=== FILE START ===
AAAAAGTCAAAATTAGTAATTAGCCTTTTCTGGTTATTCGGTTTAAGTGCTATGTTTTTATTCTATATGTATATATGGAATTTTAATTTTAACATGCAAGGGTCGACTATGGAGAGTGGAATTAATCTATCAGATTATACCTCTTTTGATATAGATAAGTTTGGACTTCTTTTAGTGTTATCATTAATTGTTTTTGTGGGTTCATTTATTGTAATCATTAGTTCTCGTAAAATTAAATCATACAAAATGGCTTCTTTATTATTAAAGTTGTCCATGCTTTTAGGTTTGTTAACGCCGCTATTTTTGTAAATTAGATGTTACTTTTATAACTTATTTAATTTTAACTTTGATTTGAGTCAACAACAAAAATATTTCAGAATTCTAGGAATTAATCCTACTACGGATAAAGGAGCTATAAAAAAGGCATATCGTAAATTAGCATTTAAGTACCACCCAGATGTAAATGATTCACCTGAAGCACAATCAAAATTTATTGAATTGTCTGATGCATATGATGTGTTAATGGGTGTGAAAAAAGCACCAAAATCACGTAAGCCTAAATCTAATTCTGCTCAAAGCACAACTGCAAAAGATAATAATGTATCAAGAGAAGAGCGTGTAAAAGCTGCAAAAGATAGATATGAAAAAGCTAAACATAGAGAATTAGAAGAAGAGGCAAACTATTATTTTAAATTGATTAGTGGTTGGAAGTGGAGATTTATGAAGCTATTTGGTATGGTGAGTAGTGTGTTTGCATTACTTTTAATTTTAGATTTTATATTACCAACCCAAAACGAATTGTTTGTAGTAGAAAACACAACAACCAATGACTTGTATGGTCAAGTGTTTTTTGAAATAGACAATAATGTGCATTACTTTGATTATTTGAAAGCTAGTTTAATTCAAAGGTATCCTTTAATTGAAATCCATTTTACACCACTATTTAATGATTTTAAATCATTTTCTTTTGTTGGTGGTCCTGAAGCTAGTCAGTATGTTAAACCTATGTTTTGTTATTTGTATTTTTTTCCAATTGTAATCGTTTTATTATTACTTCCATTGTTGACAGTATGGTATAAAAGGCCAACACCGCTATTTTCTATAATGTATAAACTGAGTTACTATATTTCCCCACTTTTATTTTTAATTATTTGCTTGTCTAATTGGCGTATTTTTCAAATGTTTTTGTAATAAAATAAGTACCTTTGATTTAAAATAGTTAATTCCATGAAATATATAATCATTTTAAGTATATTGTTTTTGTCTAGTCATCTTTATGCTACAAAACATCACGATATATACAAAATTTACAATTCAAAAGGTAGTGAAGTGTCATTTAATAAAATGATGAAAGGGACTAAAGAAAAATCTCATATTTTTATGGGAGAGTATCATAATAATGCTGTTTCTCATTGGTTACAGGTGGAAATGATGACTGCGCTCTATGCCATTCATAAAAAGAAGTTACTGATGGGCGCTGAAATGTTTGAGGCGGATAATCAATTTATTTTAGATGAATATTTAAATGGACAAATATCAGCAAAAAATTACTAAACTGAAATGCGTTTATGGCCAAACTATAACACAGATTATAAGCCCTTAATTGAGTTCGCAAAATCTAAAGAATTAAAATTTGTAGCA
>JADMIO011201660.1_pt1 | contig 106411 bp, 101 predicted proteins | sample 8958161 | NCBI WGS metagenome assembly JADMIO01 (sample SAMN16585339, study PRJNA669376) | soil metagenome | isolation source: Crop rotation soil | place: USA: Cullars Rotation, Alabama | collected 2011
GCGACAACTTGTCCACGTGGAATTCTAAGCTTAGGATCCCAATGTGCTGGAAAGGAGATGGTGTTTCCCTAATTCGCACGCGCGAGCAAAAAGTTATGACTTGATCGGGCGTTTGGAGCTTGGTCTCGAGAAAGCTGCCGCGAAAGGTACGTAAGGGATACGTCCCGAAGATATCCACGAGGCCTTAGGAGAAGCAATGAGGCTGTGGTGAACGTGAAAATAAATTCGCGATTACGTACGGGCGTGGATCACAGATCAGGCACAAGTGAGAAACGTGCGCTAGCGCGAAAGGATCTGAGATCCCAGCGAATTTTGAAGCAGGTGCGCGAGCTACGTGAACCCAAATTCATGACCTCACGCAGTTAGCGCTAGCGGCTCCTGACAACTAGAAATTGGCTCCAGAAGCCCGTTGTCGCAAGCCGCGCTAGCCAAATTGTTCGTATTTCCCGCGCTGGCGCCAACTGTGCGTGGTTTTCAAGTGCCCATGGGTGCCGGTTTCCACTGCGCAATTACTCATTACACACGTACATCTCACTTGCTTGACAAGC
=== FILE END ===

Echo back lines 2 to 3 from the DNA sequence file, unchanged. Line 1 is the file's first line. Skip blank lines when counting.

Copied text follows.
>JADMIO011201660.1_pt1 | contig 106411 bp, 101 predicted proteins | sample 8958161 | NCBI WGS metagenome assembly JADMIO01 (sample SAMN16585339, study PRJNA669376) | soil metagenome | isolation source: Crop rotation soil | place: USA: Cullars Rotation, Alabama | collected 2011
GCGACAACTTGTCCACGTGGAATTCTAAGCTTAGGATCCCAATGTGCTGGAAAGGAGATGGTGTTTCCCTAATTCGCACGCGCGAGCAAAAAGTTATGACTTGATCGGGCGTTTGGAGCTTGGTCTCGAGAAAGCTGCCGCGAAAGGTACGTAAGGGATACGTCCCGAAGATATCCACGAGGCCTTAGGAGAAGCAATGAGGCTGTGGTGAACGTGAAAATAAATTCGCGATTACGTACGGGCGTGGATCACAGATCAGGCACAAGTGAGAAACGTGCGCTAGCGCGAAAGGATCTGAGATCCCAGCGAATTTTGAAGCAGGTGCGCGAGCTACGTGAACCCAAATTCATGACCTCACGCAGTTAGCGCTAGCGGCTCCTGACAACTAGAAATTGGCTCCAGAAGCCCGTTGTCGCAAGCCGCGCTAGCCAAATTGTTCGTATTTCCCGCGCTGGCGCCAACTGTGCGTGGTTTTCAAGTGCCCATGGGTGCCGGTTTCCACTGCGCAATTACTCATTACACACGTACATCTCACTTGCTTGACAAGC